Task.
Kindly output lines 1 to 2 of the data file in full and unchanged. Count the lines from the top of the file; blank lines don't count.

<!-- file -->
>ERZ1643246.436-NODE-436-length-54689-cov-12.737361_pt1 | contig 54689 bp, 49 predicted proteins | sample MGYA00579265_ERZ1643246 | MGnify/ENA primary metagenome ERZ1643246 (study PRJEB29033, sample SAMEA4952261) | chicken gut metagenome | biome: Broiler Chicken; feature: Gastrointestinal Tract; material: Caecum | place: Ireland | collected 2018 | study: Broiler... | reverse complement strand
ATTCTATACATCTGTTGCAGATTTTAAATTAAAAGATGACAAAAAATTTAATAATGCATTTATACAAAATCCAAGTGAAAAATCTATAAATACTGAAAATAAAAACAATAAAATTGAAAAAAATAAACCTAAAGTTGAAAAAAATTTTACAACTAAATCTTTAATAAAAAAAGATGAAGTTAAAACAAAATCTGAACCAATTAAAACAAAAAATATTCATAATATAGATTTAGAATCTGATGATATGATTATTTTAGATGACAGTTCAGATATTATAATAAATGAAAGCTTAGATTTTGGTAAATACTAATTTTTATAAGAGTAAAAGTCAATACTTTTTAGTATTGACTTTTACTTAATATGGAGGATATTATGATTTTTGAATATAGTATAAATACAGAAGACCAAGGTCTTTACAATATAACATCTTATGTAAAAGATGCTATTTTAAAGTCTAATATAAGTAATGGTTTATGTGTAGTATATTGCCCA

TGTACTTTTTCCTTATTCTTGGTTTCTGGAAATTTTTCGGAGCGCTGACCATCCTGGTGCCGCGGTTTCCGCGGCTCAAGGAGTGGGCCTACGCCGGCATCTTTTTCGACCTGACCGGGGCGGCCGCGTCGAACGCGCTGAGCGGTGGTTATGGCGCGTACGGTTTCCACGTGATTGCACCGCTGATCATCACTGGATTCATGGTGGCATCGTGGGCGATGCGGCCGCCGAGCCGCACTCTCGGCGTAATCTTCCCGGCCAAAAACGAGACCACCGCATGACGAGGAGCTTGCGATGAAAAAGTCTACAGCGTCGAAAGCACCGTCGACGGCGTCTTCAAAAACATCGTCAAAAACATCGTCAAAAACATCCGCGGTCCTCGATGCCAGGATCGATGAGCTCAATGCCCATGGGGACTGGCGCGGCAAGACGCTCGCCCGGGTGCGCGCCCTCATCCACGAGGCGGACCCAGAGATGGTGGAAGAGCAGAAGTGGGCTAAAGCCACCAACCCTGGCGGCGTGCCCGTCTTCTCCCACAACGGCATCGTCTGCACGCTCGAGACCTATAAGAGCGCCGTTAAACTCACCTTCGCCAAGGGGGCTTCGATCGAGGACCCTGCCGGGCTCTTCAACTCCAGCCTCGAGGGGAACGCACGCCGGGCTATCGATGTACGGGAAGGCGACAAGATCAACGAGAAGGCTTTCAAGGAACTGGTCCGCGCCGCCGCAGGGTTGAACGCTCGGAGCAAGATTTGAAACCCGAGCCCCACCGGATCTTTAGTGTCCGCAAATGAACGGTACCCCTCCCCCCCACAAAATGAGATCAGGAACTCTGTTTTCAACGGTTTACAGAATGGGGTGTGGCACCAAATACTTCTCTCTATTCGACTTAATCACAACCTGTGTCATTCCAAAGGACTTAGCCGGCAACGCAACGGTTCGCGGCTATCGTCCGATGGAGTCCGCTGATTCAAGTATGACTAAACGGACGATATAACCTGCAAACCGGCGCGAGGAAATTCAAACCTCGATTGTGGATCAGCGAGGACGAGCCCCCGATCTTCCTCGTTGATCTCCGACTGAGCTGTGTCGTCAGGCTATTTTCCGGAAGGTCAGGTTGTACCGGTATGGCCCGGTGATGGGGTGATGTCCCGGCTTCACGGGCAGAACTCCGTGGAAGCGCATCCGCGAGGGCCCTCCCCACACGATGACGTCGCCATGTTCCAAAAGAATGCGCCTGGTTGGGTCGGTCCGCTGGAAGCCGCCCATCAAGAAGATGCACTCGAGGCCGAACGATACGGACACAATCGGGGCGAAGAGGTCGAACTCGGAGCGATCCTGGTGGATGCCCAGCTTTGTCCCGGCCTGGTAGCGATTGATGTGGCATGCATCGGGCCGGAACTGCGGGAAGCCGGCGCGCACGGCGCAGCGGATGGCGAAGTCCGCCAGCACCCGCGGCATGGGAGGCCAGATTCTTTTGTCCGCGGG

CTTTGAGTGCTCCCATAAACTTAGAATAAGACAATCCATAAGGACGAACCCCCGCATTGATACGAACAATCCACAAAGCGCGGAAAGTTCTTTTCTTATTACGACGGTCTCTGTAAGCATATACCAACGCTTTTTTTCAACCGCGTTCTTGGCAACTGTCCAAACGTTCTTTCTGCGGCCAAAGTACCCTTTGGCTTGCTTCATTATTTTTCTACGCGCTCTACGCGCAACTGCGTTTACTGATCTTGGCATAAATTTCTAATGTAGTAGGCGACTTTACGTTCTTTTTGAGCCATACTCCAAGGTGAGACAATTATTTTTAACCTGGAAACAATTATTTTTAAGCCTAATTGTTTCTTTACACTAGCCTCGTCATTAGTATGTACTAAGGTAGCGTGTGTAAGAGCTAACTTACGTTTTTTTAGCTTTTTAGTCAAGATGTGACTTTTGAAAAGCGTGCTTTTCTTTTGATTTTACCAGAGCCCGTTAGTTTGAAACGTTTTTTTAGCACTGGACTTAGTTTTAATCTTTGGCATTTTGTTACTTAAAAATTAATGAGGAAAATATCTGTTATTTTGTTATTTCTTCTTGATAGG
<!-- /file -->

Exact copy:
>ERZ1643246.436-NODE-436-length-54689-cov-12.737361_pt1 | contig 54689 bp, 49 predicted proteins | sample MGYA00579265_ERZ1643246 | MGnify/ENA primary metagenome ERZ1643246 (study PRJEB29033, sample SAMEA4952261) | chicken gut metagenome | biome: Broiler Chicken; feature: Gastrointestinal Tract; material: Caecum | place: Ireland | collected 2018 | study: Broiler... | reverse complement strand
ATTCTATACATCTGTTGCAGATTTTAAATTAAAAGATGACAAAAAATTTAATAATGCATTTATACAAAATCCAAGTGAAAAATCTATAAATACTGAAAATAAAAACAATAAAATTGAAAAAAATAAACCTAAAGTTGAAAAAAATTTTACAACTAAATCTTTAATAAAAAAAGATGAAGTTAAAACAAAATCTGAACCAATTAAAACAAAAAATATTCATAATATAGATTTAGAATCTGATGATATGATTATTTTAGATGACAGTTCAGATATTATAATAAATGAAAGCTTAGATTTTGGTAAATACTAATTTTTATAAGAGTAAAAGTCAATACTTTTTAGTATTGACTTTTACTTAATATGGAGGATATTATGATTTTTGAATATAGTATAAATACAGAAGACCAAGGTCTTTACAATATAACATCTTATGTAAAAGATGCTATTTTAAAGTCTAATATAAGTAATGGTTTATGTGTAGTATATTGCCCA